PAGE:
--Interdealer brokers face new regime for trading swaps
--Some see rules favoring futures markets over swap platforms
--Exchange investments pursued as way to cover bases
(Adds comments by executives at industry conference in paragraphs seven, 10 and 20.)
By Katy Burne and Jacob Bunge
Brokers of swaps are fighting for their future.
The firms known for facilitating banks' trades in privately negotiated derivatives are reaching for relevance in response to new rules that may threaten their livelihood in swaps while boosting exchanges that cater to openly traded futures.
Interdealer brokers, in particular, are under pressure from the rules, having invested heavily in technology they believed would win out under the regulatory overhaul. Now, some are re-evaluating their earlier strategies, and some have invested in exchanges that they view as being better positioned.
"For interdealer brokers it's no harm to have an execution venue that can act as a [registered exchange] in the new world, where there might be new [products] or some migration of swaps" onto exchanges, also known as designated contract markets or DCMs, said Niamh Alexander, analyst with Keefe Bruyette & Woods.
ICAP PLC (IAP.LN, IAPLY), the world's largest interdealer broker, acquired PLUS Stock Exchange PLC in June, saying it planned to offer futures on the equities platform. The firm has since renamed the platform the ICAP Securities & Derivatives Exchange, or ISDX, and now the company has "a number of proven and regulatory trading platforms [that] lend themselves" to the new rules, a spokeswoman said.
Tuesday in New York, the Americas branch of the Wholesale Markets Brokers' Association representing the interdealer brokers hosted a conference it dubbed SEFCon III--its third attempt to redefine the role of broker as the regulations take shape.
"Everyone is looking at DCMs because there is clarity" there on the rules, said Nick Solinger, chief marketing officer at Traiana, part of ICAP, at SEFCon III.
Rival broker BGC Partners Inc. (BGCP) earlier this year boosted its investment in ELX Futures LP, a struggling market that offers financial futures, in a deal that gave BGC operational control over the venture.
GFI Group Inc. (GFIG), another interdealer broker, is looking either to buy an exchange or set one up, according to people familiar with the company's thinking.
"You need a choice of execution," said Ron Levi, chief operating officer of GFI Group, also at SEFCon.
All three firms rank among the top five interdealer brokers that have been at the nexus of the $639 trillion global swaps market that dates back three decades. But their share prices have languished since the 2008 financial crisis.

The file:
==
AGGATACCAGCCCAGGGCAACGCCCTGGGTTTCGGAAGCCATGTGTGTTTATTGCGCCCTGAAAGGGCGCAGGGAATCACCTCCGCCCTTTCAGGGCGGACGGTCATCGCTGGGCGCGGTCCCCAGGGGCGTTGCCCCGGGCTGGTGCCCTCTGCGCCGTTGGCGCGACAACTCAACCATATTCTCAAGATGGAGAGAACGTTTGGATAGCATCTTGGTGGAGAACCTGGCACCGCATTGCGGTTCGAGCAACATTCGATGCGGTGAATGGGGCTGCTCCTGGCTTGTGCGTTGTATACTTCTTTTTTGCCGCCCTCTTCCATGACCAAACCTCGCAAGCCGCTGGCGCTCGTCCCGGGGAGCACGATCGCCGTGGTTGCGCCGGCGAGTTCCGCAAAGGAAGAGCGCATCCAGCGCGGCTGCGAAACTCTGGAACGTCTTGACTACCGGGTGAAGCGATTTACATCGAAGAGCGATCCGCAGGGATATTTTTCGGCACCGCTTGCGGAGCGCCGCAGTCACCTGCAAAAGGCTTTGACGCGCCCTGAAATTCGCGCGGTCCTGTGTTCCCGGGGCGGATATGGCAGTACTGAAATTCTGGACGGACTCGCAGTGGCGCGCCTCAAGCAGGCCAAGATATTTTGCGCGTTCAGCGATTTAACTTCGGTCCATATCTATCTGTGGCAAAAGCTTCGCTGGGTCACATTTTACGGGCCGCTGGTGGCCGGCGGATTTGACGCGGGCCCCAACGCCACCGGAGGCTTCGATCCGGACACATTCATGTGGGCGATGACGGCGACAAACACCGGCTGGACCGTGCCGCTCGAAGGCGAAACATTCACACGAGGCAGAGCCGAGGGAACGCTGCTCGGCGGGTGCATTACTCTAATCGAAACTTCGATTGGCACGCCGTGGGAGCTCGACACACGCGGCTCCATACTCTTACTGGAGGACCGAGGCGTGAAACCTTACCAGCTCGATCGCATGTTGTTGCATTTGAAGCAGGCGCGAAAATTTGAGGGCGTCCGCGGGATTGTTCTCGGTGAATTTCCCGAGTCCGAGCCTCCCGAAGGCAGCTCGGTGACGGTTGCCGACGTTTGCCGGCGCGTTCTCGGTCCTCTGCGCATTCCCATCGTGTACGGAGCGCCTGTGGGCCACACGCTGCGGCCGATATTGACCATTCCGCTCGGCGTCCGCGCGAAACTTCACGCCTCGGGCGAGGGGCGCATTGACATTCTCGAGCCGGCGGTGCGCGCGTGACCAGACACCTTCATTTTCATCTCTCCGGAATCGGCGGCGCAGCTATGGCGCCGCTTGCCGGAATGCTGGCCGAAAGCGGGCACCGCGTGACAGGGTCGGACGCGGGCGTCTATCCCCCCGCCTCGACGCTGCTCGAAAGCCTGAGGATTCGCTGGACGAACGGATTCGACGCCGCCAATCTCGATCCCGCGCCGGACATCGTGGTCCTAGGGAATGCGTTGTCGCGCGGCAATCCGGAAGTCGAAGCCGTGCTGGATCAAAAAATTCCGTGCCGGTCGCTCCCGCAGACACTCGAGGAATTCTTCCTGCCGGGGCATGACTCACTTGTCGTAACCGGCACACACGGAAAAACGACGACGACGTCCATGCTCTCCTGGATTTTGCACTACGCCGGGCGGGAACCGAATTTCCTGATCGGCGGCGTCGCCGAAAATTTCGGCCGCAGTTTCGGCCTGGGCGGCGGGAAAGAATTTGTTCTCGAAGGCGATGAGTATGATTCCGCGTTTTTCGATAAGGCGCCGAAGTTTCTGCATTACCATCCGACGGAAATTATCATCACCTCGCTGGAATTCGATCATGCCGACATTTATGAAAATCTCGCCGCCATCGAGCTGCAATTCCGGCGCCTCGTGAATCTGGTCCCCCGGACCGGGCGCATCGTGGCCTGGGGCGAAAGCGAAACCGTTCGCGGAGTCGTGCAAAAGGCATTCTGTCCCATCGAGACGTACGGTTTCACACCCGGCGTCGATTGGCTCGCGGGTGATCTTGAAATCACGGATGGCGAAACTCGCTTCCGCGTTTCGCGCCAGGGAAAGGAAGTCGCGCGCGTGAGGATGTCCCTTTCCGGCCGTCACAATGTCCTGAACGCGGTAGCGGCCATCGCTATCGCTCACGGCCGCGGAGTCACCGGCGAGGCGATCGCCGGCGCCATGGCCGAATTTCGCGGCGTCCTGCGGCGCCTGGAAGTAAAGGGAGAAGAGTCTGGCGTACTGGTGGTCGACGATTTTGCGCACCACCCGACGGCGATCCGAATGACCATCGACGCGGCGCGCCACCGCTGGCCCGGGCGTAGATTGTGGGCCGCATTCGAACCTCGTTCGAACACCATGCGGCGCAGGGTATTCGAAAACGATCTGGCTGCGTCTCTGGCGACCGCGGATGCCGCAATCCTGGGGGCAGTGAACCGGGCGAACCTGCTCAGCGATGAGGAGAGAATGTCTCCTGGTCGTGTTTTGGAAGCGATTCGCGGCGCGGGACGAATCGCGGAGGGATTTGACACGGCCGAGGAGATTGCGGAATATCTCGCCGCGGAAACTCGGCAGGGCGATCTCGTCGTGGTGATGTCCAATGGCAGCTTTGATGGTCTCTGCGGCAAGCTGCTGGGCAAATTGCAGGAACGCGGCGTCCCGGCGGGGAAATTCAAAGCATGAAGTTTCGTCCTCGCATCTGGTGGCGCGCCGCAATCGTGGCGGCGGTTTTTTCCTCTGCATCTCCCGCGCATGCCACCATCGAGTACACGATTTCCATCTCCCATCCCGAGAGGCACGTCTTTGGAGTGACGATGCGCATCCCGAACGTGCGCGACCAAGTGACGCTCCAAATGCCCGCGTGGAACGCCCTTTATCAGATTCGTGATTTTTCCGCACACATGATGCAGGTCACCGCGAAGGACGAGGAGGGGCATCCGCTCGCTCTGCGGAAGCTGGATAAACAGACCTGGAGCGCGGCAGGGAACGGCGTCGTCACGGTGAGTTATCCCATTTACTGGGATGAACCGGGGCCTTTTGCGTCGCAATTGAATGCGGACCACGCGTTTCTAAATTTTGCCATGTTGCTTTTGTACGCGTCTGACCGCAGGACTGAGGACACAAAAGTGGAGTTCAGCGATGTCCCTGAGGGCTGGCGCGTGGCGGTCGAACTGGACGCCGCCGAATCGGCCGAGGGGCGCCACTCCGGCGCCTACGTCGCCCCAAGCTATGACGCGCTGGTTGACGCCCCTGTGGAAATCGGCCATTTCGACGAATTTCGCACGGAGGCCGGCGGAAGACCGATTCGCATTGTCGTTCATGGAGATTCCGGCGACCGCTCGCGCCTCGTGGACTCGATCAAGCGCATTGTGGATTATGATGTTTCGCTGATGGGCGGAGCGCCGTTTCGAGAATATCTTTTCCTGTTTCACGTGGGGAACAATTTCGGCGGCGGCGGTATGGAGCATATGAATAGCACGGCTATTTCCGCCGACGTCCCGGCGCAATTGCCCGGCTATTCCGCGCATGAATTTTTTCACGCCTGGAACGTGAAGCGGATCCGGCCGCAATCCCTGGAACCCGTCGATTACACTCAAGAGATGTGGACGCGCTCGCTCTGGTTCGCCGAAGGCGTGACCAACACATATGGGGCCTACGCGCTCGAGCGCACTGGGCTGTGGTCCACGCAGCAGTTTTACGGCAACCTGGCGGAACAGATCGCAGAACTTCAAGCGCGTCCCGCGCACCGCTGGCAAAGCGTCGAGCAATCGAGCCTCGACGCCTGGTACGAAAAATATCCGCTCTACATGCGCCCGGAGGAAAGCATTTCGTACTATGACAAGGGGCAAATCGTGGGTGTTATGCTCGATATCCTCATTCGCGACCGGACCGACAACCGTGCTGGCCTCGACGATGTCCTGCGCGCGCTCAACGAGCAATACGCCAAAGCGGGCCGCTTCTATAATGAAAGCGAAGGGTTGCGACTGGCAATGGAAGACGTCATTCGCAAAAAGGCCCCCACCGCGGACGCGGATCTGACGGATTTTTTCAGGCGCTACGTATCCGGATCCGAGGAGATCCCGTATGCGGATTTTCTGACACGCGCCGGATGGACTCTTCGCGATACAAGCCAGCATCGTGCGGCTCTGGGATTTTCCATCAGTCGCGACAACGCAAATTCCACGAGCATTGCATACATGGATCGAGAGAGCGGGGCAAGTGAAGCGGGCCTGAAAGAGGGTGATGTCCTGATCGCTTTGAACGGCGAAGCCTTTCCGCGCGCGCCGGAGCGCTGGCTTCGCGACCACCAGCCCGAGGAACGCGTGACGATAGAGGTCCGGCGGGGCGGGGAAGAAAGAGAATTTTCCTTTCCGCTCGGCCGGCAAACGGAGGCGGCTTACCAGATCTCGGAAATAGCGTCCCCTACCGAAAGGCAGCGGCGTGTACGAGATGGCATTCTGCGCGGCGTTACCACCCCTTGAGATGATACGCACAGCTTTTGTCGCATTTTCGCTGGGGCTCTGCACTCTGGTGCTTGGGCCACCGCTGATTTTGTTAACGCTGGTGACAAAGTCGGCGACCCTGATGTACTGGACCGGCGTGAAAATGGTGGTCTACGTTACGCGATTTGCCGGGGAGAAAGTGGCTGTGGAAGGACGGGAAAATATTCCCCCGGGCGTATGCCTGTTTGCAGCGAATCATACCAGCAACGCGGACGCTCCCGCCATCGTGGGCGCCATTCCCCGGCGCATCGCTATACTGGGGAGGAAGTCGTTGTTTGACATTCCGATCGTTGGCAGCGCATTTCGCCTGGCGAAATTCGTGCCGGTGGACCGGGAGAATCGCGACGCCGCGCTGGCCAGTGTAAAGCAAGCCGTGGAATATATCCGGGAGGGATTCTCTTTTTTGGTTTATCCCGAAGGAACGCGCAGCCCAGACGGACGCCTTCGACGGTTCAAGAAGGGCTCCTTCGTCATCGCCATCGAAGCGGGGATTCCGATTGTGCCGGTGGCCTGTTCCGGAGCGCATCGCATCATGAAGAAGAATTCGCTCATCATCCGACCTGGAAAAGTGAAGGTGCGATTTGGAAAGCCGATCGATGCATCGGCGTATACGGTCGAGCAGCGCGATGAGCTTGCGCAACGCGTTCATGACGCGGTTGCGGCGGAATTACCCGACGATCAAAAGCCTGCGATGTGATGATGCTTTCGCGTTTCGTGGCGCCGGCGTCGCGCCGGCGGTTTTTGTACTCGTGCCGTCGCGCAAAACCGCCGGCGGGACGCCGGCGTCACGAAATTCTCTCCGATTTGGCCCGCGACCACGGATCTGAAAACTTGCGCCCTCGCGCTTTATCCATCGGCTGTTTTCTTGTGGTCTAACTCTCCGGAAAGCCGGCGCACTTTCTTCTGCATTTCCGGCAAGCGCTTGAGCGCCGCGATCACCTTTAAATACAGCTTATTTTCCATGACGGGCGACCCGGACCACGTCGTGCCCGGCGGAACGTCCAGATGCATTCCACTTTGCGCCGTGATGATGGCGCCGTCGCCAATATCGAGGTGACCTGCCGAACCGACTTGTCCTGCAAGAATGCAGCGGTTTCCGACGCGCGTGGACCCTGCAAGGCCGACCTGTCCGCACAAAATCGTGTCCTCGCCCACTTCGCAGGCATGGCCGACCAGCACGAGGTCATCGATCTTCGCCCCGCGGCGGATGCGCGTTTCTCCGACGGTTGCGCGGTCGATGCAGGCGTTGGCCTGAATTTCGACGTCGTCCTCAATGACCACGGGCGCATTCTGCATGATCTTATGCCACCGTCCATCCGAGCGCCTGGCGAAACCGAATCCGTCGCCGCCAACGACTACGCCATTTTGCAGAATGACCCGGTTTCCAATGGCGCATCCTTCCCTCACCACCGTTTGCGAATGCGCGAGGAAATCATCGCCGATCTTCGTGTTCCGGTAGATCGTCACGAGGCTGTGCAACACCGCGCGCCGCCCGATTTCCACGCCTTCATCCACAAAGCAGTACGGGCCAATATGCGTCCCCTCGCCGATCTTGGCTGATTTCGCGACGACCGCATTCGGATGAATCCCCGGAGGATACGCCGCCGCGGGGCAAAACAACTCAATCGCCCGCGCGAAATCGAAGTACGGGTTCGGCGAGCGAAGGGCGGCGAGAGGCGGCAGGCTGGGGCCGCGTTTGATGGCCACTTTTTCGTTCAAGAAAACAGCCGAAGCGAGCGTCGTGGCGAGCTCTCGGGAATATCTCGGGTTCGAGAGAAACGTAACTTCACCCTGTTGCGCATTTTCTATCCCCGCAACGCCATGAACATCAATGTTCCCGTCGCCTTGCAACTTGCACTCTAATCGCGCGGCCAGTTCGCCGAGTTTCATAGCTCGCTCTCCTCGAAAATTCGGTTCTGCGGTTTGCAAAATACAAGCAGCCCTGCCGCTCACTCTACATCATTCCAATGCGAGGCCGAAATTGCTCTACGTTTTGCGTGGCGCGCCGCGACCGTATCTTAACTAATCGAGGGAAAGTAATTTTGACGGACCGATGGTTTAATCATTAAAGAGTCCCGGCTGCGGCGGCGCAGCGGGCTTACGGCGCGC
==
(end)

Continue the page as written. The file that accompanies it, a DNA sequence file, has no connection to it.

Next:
For some, acquiring exchanges or building new ones represents another way they can facilitate trades for clients who are wary of the added cost and complexity associated with trading swaps under the new rules.
Buying a derelict exchange gives the brokers another choice of execution to offer clients, and is easier than waiting six months or more to secure a new license. Competitive pressure from exchanges is also providing impetus.
"It's looking more and more like taking the exchange bet is the way the market is panning out," said Will Rhode, director of fixed-income research at TABB Group, an independent research firm.
Under the 2010 Dodd-Frank law, swaps will have to be traded on open venues for the first time and routed to clearinghouses that guarantee the trades.
Analysts expect exchanges to be winners in the wake of Dodd-Frank because, while the law allows swaps to be traded openly on exchanges or newly created alternatives called swap-execution facilities, many analysts expect futures to be more most cost-effective. Swaps can be traded either on SEFs or exchanges, but futures can only be traded on exchanges.
"Having a futures exchange that is operationally able to meet the needs of our clients in a much more customized fashion than any of the traditional futures exchanges, I think is an extraordinary asset," Howard Lutnick, chief executive of BGC, told analysts on a conference call this month.
Firms that buy or take stakes in exchanges may run into the same problems as established ones, however, so it remains to be seen if any reinvented platforms can gain traction. Global exchanges themselves have attempted mergers in recent years, with mixed success, and only a few regional specialist exchanges remain.
But the combination of delayed regulations for swap-execution facilities and recent moves by big exchanges, including IntercontinentalExchange Inc. (ICE) switching energy swaps to futures in October, is upending the model some brokers believed for two years would be their best hope.
Thomas Farley, senior vice president of financial markets for IntercontinentalExchange Inc., said at SEFCon III he believed any "futurization" of the swaps market would be on a case-by-case basis, not universal.
"To date, we have all concentrated and proceeded with our SEF plans [and] we believed that was our future," said Julian Harding, executive director at a fourth interdealer broker, Tradition Group, part of Compagnie Financiere Tradition (CFT.EB). "But things have certainly come up which makes someone question if SEFs are the most appealing vehicle."
Mr. Harding declined to comment on any approaches to exchanges made by Tradition or other strategic moves, but said the firm was "constantly scrutinizing" what its next move should be. He said if the shift from energy swaps to futures takes hold in other asset classes, "you can be assured SEFs will be...reconsidering everything."
A GFI spokeswoman declined to comment, and spokespeople at the remaining top five broker, Tullett Prebon PLC (TLPR.LN), didn't return requests for comment.
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